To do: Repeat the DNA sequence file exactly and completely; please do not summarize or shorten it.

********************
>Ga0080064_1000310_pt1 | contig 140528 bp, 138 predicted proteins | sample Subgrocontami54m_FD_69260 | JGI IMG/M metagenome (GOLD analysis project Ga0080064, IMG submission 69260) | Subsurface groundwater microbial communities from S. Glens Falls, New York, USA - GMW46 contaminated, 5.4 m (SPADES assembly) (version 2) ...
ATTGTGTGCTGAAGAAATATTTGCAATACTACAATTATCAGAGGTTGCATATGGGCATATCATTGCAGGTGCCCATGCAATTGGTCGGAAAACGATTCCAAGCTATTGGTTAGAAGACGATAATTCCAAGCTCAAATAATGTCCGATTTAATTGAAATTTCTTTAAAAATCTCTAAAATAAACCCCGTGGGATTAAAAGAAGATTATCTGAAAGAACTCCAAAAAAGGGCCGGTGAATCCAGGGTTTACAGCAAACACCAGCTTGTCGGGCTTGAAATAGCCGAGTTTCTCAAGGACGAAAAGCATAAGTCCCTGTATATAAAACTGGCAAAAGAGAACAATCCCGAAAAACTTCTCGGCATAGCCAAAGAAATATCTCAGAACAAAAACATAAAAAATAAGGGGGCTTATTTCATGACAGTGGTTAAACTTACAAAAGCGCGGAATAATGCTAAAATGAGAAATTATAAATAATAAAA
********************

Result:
>Ga0080064_1000310_pt1 | contig 140528 bp, 138 predicted proteins | sample Subgrocontami54m_FD_69260 | JGI IMG/M metagenome (GOLD analysis project Ga0080064, IMG submission 69260) | Subsurface groundwater microbial communities from S. Glens Falls, New York, USA - GMW46 contaminated, 5.4 m (SPADES assembly) (version 2) ...
ATTGTGTGCTGAAGAAATATTTGCAATACTACAATTATCAGAGGTTGCATATGGGCATATCATTGCAGGTGCCCATGCAATTGGTCGGAAAACGATTCCAAGCTATTGGTTAGAAGACGATAATTCCAAGCTCAAATAATGTCCGATTTAATTGAAATTTCTTTAAAAATCTCTAAAATAAACCCCGTGGGATTAAAAGAAGATTATCTGAAAGAACTCCAAAAAAGGGCCGGTGAATCCAGGGTTTACAGCAAACACCAGCTTGTCGGGCTTGAAATAGCCGAGTTTCTCAAGGACGAAAAGCATAAGTCCCTGTATATAAAACTGGCAAAAGAGAACAATCCCGAAAAACTTCTCGGCATAGCCAAAGAAATATCTCAGAACAAAAACATAAAAAATAAGGGGGCTTATTTCATGACAGTGGTTAAACTTACAAAAGCGCGGAATAATGCTAAAATGAGAAATTATAAATAATAAAA